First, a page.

3. Lisa October 8, 2013 at 11:08 am

    Oh Jessie – I remember this all so well. I read every book, and tried every possible trick. In a way you’re lucky that using the baby carrier works…my daughter just squirmed and never wanted to be held chest to chest. We happened to have a VERY sensitive teether – so the sleepness nights went on for 18 months, and the only “trick” that worked was finally getting all of those teeth in. Whether you can get the baby to sleep is a little luck of the draw – but, how you manage your own health and wellness is more in your control. Try to rest, don’t be hard on yourself, and who the heck cares if you keep your keys in the fridge. Be kind to yourself and accepting that there is no “right way” to do it!

  4. Sarah October 10, 2013 at 10:15 pm

    The other readers had great thoughts. The only other thought I had was have you tried white noise? (CD easier than the shushing) The White Noise seems to remind babies of the noisy womb. Hair Dryers and vacuums can work too if you want to try it out before you get a CD. Hang in there. It will get easier.

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  7. GabbyLAmom September 29, 2014 at 8:40 pm

    I bought a Zipadee-Zip swaddle for our little guy. He was right at the point to where he’d break out of his swaddle multiple times during the night, but had trouble falling asleep without it. The Zippy seemed to help him not flail around so much, and I really like that it keeps his hands covered- keeps them warm, and he likes to chew on the sleeves, haha. He slept amazingly well in it the first night. It also holds up really well as I have washed and dried ours a bunch of times. I bought a small for our 5 month old- he is 18lbs and 28 inches- as the company says to go a size smaller. I thought he would need a medium but small fit him well as its supposed to be snug.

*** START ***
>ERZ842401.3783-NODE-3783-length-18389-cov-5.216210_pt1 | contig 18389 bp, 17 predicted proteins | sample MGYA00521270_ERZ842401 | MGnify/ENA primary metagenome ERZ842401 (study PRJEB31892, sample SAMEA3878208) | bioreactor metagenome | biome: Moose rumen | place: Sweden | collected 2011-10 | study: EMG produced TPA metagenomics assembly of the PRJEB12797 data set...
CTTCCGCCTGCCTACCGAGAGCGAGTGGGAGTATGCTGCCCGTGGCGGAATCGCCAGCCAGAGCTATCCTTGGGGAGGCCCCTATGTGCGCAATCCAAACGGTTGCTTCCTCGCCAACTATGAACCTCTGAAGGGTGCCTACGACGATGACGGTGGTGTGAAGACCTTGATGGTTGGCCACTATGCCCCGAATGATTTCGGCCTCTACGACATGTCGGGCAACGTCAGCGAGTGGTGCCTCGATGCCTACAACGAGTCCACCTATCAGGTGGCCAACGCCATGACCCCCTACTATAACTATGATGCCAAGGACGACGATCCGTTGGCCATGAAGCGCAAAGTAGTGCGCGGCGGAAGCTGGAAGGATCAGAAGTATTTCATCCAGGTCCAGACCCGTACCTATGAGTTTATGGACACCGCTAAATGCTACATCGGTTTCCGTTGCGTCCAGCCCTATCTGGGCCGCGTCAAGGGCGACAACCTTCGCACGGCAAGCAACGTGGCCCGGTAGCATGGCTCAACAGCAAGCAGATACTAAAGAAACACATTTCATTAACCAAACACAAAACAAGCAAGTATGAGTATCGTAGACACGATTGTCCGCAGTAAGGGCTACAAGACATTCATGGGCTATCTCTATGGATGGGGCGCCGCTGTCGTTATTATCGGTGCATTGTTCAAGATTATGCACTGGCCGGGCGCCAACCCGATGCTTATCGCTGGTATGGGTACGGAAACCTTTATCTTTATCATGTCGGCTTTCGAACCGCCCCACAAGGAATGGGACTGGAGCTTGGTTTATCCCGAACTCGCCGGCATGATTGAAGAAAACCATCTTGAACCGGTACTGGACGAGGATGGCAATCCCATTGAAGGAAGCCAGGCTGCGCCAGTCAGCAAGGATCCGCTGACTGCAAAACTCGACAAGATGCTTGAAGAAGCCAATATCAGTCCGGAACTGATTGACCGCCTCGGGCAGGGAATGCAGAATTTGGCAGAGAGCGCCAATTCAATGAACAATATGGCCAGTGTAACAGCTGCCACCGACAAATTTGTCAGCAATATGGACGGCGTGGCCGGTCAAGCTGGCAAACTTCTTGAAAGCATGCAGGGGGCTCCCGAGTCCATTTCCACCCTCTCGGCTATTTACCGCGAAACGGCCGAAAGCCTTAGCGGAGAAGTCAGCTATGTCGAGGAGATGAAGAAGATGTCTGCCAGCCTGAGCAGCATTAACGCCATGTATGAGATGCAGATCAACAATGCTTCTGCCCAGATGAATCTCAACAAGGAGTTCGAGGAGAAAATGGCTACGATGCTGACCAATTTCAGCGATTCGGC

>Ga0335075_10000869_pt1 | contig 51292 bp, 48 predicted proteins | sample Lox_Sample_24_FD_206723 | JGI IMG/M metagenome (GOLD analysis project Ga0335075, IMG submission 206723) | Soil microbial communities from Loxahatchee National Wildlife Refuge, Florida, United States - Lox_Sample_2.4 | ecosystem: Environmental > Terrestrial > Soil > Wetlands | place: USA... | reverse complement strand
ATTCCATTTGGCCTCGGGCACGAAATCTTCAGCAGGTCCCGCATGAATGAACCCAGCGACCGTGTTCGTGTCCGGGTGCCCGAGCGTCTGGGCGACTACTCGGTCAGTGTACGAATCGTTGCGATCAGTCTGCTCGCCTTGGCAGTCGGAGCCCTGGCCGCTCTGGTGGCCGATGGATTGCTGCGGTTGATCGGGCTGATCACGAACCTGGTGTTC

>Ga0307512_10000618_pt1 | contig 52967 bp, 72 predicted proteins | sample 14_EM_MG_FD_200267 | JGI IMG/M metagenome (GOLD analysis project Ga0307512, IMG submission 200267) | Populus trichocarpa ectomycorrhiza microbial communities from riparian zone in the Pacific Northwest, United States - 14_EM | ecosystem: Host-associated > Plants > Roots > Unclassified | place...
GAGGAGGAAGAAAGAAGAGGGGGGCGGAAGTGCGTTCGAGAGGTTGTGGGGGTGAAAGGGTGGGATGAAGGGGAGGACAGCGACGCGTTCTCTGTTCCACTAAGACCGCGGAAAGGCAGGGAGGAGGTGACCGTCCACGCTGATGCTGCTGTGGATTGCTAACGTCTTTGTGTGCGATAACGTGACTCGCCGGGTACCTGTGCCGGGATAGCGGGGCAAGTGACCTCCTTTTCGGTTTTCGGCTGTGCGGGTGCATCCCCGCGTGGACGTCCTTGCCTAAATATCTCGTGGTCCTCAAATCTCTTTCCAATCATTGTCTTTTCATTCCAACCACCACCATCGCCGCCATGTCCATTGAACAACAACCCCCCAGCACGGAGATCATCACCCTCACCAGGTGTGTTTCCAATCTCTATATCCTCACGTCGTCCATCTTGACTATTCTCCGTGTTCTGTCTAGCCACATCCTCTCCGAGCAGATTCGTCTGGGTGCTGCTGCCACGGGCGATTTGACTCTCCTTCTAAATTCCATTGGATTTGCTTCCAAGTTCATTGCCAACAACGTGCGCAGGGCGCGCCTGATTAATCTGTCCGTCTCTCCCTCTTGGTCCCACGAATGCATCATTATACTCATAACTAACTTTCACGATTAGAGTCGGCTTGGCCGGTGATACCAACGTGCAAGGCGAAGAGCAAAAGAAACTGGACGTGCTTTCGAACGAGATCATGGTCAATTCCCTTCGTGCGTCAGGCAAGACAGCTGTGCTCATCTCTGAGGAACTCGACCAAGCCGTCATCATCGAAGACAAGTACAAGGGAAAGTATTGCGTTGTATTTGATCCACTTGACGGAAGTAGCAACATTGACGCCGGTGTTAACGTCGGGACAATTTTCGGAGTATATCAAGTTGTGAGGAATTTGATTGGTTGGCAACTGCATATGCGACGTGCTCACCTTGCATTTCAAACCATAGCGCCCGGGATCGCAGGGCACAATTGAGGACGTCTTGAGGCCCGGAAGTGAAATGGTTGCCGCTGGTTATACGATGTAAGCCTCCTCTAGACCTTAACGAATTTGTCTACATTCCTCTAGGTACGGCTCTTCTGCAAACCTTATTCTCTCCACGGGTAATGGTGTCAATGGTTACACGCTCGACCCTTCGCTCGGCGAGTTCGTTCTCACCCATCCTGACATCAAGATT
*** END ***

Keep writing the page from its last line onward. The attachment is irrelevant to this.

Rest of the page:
8. Tiffany October 31, 2014 at 9:02 pm

    Our daughter REFUSED to sleep without the swaddle and we tried every trick in the book. She just hated having her arms free and would scratch herself to bits. I finally tried the Zipadee-Zip and was super skeptical that it would even work since literally nothing else had and to my utter shock, she slept 12 hours the first night in it! Crazy! I guess the resistance in the arm span is what gives her the feeling of being swaddled and soothes her startle reflex but the star shape gives her the ability to push up and roll over. She couldn’t safely roll in the swaddle and when she’d break free, I’d find the loose fabric over her face which terrified me! The Zipadee-Zip (www.sleepingbaby.com is where I found it) gave her the security to be able to sleep swaddle free which means I SLEPT TOO!!! Thank goodness for this thing!

  9. GabbyLAmom July 6, 2015 at 12:54 am

    These are great tips! Personally, I highly suggest the Zipadee-Zip sleep sack when a child is over 3 months old. It contains the whole baby but allows them to have full freedom of movement. I have seen on their site that they have sizes for up 24months and most babies can even wear them until 2.5 years old. Not only does it prevent a baby from climbing out of the crib but it also helps keep a little one in their new big girl/boy bed when it’s time to make the move to that as well. Check it out!